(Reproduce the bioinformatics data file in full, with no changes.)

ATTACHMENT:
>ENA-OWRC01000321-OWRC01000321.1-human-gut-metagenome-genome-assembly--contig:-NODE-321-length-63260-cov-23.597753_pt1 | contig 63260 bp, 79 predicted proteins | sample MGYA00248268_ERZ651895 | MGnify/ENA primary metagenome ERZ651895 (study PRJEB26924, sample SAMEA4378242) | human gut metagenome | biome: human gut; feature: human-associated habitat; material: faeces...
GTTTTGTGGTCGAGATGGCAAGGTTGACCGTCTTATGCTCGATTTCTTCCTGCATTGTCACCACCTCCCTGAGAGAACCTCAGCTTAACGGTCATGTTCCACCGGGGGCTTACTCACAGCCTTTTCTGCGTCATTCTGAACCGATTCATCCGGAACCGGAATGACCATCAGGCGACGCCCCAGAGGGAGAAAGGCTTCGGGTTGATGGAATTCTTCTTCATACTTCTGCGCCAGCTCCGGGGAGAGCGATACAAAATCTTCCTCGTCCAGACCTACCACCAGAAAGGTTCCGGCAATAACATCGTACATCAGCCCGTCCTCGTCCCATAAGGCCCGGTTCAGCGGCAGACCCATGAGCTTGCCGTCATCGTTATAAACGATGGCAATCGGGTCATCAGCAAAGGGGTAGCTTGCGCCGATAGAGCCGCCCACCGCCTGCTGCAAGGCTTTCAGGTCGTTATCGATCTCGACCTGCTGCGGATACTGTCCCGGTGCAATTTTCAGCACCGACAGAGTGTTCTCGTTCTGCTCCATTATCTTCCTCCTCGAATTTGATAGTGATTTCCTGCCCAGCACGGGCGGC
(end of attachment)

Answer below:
>ENA-OWRC01000321-OWRC01000321.1-human-gut-metagenome-genome-assembly--contig:-NODE-321-length-63260-cov-23.597753_pt1 | contig 63260 bp, 79 predicted proteins | sample MGYA00248268_ERZ651895 | MGnify/ENA primary metagenome ERZ651895 (study PRJEB26924, sample SAMEA4378242) | human gut metagenome | biome: human gut; feature: human-associated habitat; material: faeces...
GTTTTGTGGTCGAGATGGCAAGGTTGACCGTCTTATGCTCGATTTCTTCCTGCATTGTCACCACCTCCCTGAGAGAACCTCAGCTTAACGGTCATGTTCCACCGGGGGCTTACTCACAGCCTTTTCTGCGTCATTCTGAACCGATTCATCCGGAACCGGAATGACCATCAGGCGACGCCCCAGAGGGAGAAAGGCTTCGGGTTGATGGAATTCTTCTTCATACTTCTGCGCCAGCTCCGGGGAGAGCGATACAAAATCTTCCTCGTCCAGACCTACCACCAGAAAGGTTCCGGCAATAACATCGTACATCAGCCCGTCCTCGTCCCATAAGGCCCGGTTCAGCGGCAGACCCATGAGCTTGCCGTCATCGTTATAAACGATGGCAATCGGGTCATCAGCAAAGGGGTAGCTTGCGCCGATAGAGCCGCCCACCGCCTGCTGCAAGGCTTTCAGGTCGTTATCGATCTCGACCTGCTGCGGATACTGTCCCGGTGCAATTTTCAGCACCGACAGAGTGTTCTCGTTCTGCTCCATTATCTTCCTCCTCGAATTTGATAGTGATTTCCTGCCCAGCACGGGCGGC